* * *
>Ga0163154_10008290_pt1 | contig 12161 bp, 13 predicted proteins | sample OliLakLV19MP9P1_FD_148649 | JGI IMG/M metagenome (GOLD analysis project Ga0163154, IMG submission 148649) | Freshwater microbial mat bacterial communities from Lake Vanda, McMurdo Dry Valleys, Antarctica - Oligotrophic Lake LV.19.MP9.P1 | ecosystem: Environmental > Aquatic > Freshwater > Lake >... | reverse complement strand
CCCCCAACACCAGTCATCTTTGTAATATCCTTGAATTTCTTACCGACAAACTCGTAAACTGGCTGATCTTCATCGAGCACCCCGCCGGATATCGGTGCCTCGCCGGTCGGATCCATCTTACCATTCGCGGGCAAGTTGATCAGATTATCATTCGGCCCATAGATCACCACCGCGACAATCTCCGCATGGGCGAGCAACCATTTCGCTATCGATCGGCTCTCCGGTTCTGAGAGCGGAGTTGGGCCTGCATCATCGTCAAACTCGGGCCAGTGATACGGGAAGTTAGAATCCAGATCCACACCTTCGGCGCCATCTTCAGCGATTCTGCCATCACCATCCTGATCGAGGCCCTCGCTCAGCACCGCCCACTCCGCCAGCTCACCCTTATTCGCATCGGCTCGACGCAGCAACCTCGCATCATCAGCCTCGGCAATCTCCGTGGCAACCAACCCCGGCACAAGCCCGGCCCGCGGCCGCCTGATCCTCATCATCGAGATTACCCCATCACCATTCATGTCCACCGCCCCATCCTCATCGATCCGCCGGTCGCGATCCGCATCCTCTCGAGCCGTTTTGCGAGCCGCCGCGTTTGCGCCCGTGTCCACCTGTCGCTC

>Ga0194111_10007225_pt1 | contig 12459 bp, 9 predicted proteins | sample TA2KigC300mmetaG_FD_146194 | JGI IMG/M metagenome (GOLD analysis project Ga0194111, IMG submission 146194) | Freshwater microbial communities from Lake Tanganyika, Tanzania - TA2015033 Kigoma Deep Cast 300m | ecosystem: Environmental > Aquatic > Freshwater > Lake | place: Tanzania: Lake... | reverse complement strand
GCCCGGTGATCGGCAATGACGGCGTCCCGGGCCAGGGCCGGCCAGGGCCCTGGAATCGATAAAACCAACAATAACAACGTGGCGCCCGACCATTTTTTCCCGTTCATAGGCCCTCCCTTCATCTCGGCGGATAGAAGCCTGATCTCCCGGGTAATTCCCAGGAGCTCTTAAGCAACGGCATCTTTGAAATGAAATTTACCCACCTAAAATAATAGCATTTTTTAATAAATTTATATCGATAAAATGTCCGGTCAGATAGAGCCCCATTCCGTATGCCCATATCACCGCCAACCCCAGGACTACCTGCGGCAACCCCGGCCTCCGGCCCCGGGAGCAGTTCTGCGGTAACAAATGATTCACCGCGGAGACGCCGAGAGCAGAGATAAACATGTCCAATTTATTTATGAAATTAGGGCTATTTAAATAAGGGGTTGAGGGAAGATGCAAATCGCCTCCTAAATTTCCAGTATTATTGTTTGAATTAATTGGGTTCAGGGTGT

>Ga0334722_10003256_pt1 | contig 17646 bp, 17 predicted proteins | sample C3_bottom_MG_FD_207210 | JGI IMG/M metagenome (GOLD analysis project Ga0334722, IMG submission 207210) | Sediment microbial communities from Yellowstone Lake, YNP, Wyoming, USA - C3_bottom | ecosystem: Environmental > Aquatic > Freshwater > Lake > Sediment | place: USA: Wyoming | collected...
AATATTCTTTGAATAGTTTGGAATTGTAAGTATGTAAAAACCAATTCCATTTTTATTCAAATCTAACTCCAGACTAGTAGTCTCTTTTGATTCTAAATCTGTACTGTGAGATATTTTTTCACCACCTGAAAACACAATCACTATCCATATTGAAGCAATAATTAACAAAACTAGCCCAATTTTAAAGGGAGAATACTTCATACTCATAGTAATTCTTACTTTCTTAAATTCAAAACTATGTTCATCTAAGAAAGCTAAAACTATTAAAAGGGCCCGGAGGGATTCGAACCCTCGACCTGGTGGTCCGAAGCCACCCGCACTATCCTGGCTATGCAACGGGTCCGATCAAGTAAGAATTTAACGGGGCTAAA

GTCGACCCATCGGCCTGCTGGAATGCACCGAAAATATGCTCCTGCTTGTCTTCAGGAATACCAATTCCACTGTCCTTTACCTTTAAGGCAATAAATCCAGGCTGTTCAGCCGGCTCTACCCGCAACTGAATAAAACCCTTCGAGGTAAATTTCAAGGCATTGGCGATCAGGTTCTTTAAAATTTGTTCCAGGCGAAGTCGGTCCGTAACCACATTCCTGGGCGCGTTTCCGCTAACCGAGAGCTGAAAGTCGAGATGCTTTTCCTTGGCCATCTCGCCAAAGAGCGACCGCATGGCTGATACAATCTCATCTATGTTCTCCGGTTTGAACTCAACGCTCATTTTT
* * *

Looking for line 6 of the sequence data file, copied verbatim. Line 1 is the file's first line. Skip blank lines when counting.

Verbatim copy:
AATATTCTTTGAATAGTTTGGAATTGTAAGTATGTAAAAACCAATTCCATTTTTATTCAAATCTAACTCCAGACTAGTAGTCTCTTTTGATTCTAAATCTGTACTGTGAGATATTTTTTCACCACCTGAAAACACAATCACTATCCATATTGAAGCAATAATTAACAAAACTAGCCCAATTTTAAAGGGAGAATACTTCATACTCATAGTAATTCTTACTTTCTTAAATTCAAAACTATGTTCATCTAAGAAAGCTAAAACTATTAAAAGGGCCCGGAGGGATTCGAACCCTCGACCTGGTGGTCCGAAGCCACCCGCACTATCCTGGCTATGCAACGGGTCCGATCAAGTAAGAATTTAACGGGGCTAAA